Whenever possible, execute action queries (INSERT, UPDATE, and DELETE statements or stored procedures that perform these operations) instead of using updateable Recordset cursors. In this case, make sure you use the Execute method and its adExecuteNoRecords option to ensure that ADO knows that it doesn't need to construct a Recordset.
Don't ask the server to sort unless necessary. In many cases, sorting reasonably sized Recordset objects is faster after they arrive at the client. Letting the ADO client sort the rows in the Recordset also gives the client application more flexibility to use alternative user-selected sort sequences.
Know your index structure before you write your queries. You can improve fetch performance by creating appropriate indexes and properly tuning your query syntax to leverage these indexes. Use the Query Analyzer to help you decide when and whether you need more indexes.
Don't return too many rows. Too often, bulky resultsets severely limit your executable's performance. Just return the rows you need right now, and fetch more rows later if the client needs them. Limit the scope of the query with parameter-driven WHERE clauses or through judicious use of TOP N queries.
Don't return too many columns. Avoid using SELECT *, which tells SQL Server to return all columns, no matter how many exist. Just select the specific columns you need so that you won't get a nasty surprise when someone adds more columns to the tables.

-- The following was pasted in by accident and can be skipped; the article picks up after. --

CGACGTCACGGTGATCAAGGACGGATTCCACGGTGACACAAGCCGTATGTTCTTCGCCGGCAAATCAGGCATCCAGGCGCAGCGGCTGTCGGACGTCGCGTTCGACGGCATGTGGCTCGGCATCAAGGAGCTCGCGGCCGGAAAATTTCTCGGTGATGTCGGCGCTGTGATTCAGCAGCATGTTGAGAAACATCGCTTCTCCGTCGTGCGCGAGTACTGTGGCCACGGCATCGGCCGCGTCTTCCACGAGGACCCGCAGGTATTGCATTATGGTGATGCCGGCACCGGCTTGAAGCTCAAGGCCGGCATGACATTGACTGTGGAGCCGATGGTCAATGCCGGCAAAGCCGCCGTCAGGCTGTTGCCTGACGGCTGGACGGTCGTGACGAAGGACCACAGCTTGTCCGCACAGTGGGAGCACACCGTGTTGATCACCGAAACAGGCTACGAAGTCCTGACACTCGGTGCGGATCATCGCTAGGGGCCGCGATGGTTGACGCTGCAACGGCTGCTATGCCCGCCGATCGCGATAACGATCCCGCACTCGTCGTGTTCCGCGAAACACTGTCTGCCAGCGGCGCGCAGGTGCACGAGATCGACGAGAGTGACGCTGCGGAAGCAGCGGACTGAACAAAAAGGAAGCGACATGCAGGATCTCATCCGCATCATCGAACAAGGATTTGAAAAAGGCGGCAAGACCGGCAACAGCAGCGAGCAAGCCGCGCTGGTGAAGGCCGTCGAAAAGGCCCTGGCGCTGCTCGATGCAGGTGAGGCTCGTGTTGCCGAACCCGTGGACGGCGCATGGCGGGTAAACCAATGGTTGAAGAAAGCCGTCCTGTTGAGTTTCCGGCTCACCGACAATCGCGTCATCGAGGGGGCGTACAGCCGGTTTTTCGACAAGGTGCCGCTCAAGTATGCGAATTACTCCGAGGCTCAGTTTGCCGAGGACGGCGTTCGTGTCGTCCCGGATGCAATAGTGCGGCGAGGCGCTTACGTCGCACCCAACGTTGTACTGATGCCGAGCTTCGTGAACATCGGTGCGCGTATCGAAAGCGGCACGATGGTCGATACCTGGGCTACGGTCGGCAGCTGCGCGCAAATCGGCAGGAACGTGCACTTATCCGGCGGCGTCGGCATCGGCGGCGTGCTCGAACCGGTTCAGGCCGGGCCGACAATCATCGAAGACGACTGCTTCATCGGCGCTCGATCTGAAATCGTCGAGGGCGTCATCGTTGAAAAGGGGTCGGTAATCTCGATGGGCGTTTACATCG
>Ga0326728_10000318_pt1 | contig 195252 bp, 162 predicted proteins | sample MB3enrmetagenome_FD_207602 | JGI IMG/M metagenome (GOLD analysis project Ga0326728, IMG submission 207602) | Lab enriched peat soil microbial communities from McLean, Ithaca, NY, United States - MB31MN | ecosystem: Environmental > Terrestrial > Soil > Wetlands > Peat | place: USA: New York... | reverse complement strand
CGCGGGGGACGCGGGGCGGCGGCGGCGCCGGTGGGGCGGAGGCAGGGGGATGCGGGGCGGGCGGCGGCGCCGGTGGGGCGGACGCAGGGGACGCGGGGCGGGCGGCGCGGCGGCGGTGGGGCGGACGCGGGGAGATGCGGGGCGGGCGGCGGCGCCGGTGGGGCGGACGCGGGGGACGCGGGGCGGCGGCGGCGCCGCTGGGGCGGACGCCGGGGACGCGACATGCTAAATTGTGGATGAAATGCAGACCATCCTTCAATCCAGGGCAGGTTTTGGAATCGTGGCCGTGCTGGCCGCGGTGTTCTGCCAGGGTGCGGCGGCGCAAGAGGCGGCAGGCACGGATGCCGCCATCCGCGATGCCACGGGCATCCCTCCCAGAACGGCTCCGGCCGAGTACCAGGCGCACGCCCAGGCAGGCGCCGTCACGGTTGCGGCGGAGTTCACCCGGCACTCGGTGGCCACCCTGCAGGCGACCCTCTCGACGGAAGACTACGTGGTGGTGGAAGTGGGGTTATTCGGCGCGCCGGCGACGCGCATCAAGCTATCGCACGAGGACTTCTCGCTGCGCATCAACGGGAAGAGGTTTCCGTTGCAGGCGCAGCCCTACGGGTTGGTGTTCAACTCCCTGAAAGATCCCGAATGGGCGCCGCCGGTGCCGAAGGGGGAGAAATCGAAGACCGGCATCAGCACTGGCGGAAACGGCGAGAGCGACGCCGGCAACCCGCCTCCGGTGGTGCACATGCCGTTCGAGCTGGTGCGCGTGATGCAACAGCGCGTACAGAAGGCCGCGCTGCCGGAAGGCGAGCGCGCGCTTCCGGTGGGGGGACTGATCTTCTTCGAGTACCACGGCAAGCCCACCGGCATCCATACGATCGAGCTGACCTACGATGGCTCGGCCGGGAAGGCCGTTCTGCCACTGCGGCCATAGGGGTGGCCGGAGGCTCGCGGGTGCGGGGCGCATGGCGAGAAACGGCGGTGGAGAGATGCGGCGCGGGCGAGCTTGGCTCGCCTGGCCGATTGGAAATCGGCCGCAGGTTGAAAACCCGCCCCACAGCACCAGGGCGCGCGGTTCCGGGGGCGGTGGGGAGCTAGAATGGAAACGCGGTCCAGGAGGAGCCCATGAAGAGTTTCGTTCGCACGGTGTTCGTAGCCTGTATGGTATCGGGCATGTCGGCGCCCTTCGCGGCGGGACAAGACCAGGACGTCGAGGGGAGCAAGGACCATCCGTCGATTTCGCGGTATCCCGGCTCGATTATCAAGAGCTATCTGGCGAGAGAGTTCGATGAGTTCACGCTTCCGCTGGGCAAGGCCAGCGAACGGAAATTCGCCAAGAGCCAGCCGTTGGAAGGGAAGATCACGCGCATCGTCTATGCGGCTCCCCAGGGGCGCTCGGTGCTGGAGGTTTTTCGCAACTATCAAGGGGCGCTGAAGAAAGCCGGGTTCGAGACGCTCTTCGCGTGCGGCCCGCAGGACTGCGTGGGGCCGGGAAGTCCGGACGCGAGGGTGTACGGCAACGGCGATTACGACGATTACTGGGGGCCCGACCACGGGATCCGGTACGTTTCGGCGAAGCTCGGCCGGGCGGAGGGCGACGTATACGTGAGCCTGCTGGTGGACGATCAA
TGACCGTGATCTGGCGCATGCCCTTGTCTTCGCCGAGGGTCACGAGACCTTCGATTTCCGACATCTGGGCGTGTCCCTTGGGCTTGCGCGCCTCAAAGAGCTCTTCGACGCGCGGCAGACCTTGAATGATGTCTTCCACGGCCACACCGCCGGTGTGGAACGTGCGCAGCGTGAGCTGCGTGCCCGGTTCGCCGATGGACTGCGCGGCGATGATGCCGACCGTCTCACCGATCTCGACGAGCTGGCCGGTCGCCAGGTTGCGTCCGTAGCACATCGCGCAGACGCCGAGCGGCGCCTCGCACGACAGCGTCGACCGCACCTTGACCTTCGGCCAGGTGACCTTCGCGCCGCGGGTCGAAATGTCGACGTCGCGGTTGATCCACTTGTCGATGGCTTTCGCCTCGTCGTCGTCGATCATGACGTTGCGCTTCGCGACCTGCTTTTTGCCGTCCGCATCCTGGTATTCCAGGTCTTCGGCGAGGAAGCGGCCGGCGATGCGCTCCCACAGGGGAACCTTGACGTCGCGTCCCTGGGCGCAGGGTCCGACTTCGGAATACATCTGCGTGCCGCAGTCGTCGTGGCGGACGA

Avoid using cursors. If you must indulge in cursors, don't choose a cursor that requires more resources than necessary. Don't ask for scrolling, updateability, or cached data if you don't need it.
Tell ADO what you want it to do in more detail. Be sure to include the CommandType option when opening a Recordset or building a Command object. This prevents ADO from "guessing" your intentions. You can save round-trips to the server and make your code more stable.
Also, learn to use your diagnostic tools to determine how much time code running on the server and in your application is taking—and where it's spending the time. SQL Server Profiler is an invaluable tool in this process. It can clarify what your code is asking the server to execute, and it can highlight in a flash sloppy query construction or the wrong choice of command properties. Query Analyzer can also help tune queries by diagramming how SQL Server will execute a query and suggesting ways to improve the query. Query Analyzer can even implement those suggestions (by adding or removing indexes, for example) at the click of a button.
Processing the Results
After the rows have arrived, your code can spend a considerable amount of time processing the resultset. Each architecture (client/server, middle-tier, and ASP) has techniques for optimizing code in this phase, but here are several tips that can markedly improve performance.
One of the most common mistakes I see in code is the use of late binding in referring to Recordset Field.Value items. Because your code references the Value property so often and many Field objects usually exist for you to reference, the multiplication factor plays a big role—any improvement here will yield great improvement in performance. The reason some developers use late binding is that they want to be able to visually identify which column the SELECT statement is referring to. To this end, many people use the quoted-literal technique. For example, to refer to a Field "Cows" in the Fields collection of the Recordset RS, you might use